Meanwhile, Italy had advanced to within about 250 miles of Addis Ababa, the newly founded Ethiopian capital. Menelik, accompanied by Taytu, led his army north on what would become a five-month march totaling nearly 600 miles. As Raymond Jonas, author of “The Battle of Adwa: African Victory in the Age of Empire,” writes, Menelik covered more ground than either William Tecumseh Sherman on his March to the Sea or Napoleon on his ill-fated invasion of Russia.

In December 1895 and January 1896, the Ethiopian army annihilated a vanguard Italian column at Amba Alage and then besieged an Italian fort at Mekele, forcing its surrender in large part by implementing Taytu’s strategy of cutting off the water supply. The Ethiopians next slipped past the main, entrenched Italian force and moved on to the Adwa area. Throughout, Menelik allegedly spread false rumors, downplaying the size and cohesiveness of his troops. “This is one of the 19th century’s greatest campaigns,” Jonas said on a 2012 podcast.

Cognizant of his lack of food, water, and accurate maps, Italian commanding officer Oreste Baratieri considered retreating into Eritrea. But, on February 25, 1896, he received a telegram from Italian Prime Minister Francesco Crispi essentially goading him into action. His subordinate generals likewise pushed for a decisive engagement, prompting Baratieri, who had earlier vowed to bring Menelik back to Italy in a cage, to advance three brigades.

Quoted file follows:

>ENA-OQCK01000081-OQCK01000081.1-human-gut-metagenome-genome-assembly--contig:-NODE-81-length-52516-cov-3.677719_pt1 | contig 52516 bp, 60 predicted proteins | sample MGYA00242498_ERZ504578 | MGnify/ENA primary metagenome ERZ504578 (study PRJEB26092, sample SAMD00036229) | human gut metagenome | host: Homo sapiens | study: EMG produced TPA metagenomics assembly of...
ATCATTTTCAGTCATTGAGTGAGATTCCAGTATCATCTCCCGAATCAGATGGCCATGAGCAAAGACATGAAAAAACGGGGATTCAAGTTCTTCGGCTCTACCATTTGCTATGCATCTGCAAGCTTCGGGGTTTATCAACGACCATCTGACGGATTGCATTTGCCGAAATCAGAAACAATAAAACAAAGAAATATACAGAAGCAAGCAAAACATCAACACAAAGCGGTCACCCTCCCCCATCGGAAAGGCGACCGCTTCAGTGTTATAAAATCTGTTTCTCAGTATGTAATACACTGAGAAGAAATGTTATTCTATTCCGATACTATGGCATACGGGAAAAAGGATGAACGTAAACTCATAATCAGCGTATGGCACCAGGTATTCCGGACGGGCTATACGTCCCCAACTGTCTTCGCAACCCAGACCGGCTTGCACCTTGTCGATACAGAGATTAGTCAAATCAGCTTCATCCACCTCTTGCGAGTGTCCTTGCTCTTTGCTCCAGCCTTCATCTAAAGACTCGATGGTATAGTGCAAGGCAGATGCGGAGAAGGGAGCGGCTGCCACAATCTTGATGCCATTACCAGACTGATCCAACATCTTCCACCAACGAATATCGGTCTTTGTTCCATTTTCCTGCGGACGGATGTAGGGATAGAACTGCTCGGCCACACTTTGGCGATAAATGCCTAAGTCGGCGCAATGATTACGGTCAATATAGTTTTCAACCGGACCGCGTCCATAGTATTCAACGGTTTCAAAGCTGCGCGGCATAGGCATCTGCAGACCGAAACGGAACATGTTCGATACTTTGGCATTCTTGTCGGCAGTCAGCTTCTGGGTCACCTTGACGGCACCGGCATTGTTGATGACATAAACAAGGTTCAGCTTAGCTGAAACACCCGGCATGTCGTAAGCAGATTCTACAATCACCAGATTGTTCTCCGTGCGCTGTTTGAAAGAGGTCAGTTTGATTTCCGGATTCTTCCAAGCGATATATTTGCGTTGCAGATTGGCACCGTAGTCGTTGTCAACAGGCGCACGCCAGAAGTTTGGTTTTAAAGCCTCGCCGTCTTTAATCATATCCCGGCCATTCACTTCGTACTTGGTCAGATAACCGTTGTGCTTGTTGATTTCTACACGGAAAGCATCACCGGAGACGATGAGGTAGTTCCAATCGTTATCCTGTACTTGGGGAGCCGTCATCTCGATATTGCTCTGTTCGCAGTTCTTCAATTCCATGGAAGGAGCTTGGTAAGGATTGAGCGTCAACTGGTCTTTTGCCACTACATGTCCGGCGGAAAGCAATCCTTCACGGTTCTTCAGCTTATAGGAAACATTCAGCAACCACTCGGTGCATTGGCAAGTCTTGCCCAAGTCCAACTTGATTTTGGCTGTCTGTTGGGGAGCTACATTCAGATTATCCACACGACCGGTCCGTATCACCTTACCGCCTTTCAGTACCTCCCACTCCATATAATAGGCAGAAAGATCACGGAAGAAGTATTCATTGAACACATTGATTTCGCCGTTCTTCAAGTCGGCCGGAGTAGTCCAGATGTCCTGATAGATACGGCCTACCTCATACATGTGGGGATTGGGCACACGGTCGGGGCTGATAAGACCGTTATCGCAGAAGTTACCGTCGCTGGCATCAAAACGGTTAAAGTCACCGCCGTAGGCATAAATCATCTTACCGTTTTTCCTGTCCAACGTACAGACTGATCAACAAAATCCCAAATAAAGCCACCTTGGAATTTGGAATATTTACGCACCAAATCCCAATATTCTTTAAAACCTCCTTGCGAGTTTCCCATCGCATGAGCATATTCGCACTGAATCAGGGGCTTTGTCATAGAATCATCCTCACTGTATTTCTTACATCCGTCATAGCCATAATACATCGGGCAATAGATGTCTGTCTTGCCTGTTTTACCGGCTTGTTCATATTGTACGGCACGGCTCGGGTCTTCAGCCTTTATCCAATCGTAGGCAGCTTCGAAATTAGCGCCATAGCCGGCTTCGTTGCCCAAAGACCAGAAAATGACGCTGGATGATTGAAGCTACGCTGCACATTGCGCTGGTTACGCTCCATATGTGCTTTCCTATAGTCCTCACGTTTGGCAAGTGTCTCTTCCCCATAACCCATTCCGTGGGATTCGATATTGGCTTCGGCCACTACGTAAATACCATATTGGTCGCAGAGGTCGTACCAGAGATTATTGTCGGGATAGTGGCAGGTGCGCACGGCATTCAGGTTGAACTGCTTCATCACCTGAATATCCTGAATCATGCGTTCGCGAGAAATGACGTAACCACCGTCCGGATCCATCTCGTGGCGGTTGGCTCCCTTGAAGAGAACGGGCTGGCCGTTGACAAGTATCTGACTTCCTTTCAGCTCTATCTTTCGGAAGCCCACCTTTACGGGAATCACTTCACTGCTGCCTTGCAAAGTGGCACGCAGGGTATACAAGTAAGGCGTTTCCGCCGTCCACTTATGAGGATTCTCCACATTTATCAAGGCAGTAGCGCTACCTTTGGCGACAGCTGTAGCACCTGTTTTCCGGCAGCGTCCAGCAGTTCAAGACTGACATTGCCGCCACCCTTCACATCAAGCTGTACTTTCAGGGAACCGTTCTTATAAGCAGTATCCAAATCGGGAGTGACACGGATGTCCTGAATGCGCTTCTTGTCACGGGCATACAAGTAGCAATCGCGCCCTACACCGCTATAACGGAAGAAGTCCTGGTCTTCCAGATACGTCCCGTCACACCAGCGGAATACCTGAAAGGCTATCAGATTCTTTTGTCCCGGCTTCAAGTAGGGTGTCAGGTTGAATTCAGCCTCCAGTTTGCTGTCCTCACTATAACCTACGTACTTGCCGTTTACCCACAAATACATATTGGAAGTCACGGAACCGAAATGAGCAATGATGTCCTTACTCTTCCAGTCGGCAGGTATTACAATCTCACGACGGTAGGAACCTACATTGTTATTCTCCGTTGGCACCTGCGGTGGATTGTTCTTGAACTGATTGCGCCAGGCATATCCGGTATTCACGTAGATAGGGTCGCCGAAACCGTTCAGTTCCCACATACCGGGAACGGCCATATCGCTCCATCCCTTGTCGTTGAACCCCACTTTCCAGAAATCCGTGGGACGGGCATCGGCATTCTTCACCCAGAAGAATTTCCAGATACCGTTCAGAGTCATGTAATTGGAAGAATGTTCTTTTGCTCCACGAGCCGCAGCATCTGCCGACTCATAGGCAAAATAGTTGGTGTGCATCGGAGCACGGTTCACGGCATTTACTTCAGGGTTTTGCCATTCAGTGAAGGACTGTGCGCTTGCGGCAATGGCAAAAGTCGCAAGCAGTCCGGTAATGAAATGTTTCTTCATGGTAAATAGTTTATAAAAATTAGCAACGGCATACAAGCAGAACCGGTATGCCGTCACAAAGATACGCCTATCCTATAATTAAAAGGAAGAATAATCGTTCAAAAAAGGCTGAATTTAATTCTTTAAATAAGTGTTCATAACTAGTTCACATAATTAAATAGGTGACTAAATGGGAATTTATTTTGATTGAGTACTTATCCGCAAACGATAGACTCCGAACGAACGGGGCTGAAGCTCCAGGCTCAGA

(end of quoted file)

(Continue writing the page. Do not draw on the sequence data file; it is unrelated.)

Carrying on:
Italians Make Full Retreat, Ethiopia Establishes Independence

When the fighting broke out on March 1, the Italians and their African auxiliaries quickly found themselves disorganized, highly outnumbered, and exposed in inhospitable terrain. By day’s end, they were in full retreat, leaving behind their artillery and roughly 3,000 prisoners. “[Menelik] outsmarted and outflanked the Italians in every aspect,” Haile says. Many women contributed to the victory, serving as water distributers, medical care providers, prison guards, and morale boosters. Taytu herself commanded her own personal army.

Overall, the Ethiopians inflicted a casualty rate of up to 70 percent (while also suffering relatively heavy losses). They brought the Italian prisoners back to Addis Ababa, in what Jonas calls a “racial turning of the tables that put whites at the mercy of blacks in significant numbers for the first time.” Treated well, they were gradually released, whereas, in contrast, the Africans fighting alongside the Italians purportedly had their right hands and left feet amputated.

In the aftermath of the battle, Crispi’s government collapsed and Baratieri was put on trial. (He was acquitted.) Moreover, Italy agreed to recognize Ethiopian independence, as did other European powers, which negotiated with Menelik to settle the country’s borders.

Menelik’s victory had farther-ranging consequences as well. Before Adwa, according to Haile, Europeans generally thought of Africans as primitive savages, who would all be ruled over and eventually displaced by Europeans. But afterwards, Haile says, Europeans were forced to take “Africans much more seriously,” even as racist attitudes remained entrenched.

Italian forces later returned under Benito Mussolini and briefly occupied Ethiopia with the help of warplanes and chemical weapons. Nonetheless, Ethiopian resistance endured as a “beacon” for future African independence movements, Haile explains, as well as the concept of Pan-Africanism. It also indirectly influenced pop culture: In the Black Panther movies and comic books, for example, the fictional Wakanda is portrayed as the only African nation to never be colonized.

“Really,” Haile says, “the foundation of all this is Adwa.”